Factors associated with initiation of prolonged analgesic use among patients in the hiv outpatient study (HOPS)

John Koeppe*, Kenneth Lichtenstein, Carl Armon, Joan S. Chmiel, Kate Buchacz, Kathy Wood, John T. Brooks

*Corresponding author for this work

Research output: Contribution to journalArticlepeer-review

5 Scopus citations

Abstract

Background: Analgesic use is common but remains poorly described among human immunodeficiency virus (HIV)-infected persons in the highly active antiretroviral therapy era. Methods: We studied HIV Outpatient Study participants during 1996 to 2008. We used Cox proportional hazards regression to assess variables associated with initiation of prolonged analgesia (90 consecutive days of analgesics); logistic regression to explore variables associated with initiation of prolonged opioid analgesia among those taking any prolonged analgesia; and linear regression to determine temporal trends in prolonged analgesia. Results: Among 4180 patients, 931 (22%) initiated prolonged analgesia. Factors independently associated (P<0.05) with prolonged analgesia included: age above 40 years (hazard ratio=1.20), female sex (1.43), injection drug use as an HIV risk factor (1.33), public healthcare payer (1.88), nadir CD4+ less than 200 cells/mm (1.29), tobacco use (1.43), prior opportunistic infection(s) (1.25), antidepressant use (1.76), and anxiolytic use (1.51). Independent correlates of prolonged opioid analgesia were white race (odds ratio=1.64), baseline CD4+ less than 350 cells/mm (1.88), and anxiolytic use (1.87). Prolonged analgesia ranged from 11% to 15% each year. Conclusions: In the highly active antiretroviral therapy era, up to 15% of HIV Outpatient Study patients used prolonged analgesic therapy each year. Variables associated with the initiation of prolonged analgesia included HIV and non-HIV-related factors.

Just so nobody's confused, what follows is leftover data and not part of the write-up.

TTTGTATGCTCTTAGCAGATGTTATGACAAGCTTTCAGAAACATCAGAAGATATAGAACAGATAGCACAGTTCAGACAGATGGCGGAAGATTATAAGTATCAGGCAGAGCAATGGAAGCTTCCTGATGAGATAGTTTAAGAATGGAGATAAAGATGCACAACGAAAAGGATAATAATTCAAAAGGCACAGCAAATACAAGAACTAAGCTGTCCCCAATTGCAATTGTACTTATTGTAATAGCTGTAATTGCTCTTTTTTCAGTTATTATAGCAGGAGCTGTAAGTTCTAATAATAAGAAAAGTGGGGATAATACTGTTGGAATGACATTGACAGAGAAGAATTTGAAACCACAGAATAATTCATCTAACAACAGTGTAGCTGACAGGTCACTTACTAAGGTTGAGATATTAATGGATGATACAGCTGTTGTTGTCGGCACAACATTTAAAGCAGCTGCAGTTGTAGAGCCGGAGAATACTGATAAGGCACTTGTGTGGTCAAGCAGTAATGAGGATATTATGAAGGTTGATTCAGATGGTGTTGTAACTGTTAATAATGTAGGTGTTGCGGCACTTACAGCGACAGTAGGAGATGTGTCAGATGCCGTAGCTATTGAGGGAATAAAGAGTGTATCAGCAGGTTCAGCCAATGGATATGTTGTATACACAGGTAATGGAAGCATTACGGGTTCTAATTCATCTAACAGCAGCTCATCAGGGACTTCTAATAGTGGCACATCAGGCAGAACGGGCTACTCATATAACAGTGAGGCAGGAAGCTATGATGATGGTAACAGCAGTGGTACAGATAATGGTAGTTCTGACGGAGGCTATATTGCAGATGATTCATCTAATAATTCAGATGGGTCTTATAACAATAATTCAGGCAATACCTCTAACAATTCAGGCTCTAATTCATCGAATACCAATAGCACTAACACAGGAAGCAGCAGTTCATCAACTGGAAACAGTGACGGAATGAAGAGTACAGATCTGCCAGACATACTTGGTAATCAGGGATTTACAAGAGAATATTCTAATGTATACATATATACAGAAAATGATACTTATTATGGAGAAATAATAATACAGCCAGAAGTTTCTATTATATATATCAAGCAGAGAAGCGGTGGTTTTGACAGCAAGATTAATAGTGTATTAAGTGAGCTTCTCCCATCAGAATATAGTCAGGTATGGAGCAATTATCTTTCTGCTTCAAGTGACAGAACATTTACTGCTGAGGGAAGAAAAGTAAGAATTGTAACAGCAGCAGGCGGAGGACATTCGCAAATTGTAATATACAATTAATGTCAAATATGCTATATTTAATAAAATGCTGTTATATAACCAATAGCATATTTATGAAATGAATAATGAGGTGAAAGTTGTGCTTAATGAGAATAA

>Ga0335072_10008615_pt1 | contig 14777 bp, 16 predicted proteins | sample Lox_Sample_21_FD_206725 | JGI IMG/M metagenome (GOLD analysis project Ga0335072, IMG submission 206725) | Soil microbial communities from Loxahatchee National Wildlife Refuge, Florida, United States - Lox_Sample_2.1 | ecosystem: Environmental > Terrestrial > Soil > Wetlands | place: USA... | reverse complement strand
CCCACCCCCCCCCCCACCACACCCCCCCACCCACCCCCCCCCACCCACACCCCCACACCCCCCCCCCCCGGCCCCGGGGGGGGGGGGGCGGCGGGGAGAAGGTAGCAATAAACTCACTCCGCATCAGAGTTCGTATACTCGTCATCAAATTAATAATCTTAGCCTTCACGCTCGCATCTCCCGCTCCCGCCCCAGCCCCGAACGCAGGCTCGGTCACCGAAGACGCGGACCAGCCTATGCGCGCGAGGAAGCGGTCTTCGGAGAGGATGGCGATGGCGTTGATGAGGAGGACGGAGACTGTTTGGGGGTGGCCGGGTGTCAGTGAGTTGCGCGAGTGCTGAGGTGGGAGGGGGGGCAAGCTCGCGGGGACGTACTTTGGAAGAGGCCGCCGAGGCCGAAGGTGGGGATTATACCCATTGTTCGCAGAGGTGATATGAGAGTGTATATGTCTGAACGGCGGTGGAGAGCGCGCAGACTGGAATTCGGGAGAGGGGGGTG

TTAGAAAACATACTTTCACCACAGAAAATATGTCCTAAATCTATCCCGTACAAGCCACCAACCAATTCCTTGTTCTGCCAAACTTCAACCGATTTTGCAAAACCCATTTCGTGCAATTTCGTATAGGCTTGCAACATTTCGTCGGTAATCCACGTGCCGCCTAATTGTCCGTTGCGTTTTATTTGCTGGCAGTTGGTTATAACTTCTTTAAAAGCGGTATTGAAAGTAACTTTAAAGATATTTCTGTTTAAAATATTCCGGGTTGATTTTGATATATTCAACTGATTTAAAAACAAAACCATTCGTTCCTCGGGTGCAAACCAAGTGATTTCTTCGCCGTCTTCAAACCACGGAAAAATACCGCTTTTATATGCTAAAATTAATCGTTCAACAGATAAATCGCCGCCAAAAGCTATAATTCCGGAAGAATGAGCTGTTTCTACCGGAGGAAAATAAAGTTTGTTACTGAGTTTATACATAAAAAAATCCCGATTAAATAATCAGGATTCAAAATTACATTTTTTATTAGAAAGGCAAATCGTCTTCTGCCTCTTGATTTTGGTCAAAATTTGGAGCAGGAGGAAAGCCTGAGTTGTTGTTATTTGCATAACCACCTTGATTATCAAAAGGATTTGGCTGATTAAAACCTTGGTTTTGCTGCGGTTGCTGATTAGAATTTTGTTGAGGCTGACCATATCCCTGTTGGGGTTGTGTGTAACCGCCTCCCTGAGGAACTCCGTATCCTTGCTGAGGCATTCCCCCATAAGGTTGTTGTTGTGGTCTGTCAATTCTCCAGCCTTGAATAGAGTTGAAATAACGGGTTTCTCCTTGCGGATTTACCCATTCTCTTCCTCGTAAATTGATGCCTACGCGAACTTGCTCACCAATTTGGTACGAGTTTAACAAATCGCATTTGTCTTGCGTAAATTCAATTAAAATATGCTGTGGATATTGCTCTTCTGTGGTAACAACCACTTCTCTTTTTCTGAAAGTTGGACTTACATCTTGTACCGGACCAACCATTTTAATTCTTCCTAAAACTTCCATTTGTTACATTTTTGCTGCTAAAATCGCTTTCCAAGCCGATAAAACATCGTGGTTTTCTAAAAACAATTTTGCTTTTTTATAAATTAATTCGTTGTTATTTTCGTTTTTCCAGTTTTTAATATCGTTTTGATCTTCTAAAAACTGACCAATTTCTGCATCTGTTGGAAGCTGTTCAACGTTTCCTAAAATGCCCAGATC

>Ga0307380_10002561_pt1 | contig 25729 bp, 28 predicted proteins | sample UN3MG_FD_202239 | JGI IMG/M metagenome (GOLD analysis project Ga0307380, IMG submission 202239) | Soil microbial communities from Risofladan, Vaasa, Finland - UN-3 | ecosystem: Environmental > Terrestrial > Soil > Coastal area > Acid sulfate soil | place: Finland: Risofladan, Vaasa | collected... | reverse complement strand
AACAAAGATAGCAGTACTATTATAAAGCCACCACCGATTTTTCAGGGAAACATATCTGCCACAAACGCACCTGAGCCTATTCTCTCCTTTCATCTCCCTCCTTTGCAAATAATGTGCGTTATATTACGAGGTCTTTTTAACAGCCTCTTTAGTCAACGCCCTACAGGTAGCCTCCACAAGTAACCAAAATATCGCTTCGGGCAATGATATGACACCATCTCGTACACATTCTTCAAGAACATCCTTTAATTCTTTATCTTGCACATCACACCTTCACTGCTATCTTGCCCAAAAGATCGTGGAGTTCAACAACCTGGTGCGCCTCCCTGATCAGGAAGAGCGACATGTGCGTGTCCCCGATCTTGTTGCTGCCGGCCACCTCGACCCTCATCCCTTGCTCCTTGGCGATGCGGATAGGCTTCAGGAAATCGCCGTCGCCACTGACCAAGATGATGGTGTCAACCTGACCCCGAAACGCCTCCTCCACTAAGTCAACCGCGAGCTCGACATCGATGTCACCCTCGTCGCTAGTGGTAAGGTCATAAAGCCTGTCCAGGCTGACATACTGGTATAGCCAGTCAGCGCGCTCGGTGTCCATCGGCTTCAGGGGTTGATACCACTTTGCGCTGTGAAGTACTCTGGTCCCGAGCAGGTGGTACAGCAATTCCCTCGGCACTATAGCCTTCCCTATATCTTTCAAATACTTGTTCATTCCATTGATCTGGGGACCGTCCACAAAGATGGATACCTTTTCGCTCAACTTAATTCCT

Original languageEnglish (US)
Pages (from-to)699-706
Number of pages8
JournalClinical Journal of Pain
Volume27
Issue number8
DOIs
StatePublished - Oct 2011

Keywords

  • HIV
  • analgesics
  • opioids
  • pain

ASJC Scopus subject areas

  • Clinical Neurology
  • Anesthesiology and Pain Medicine

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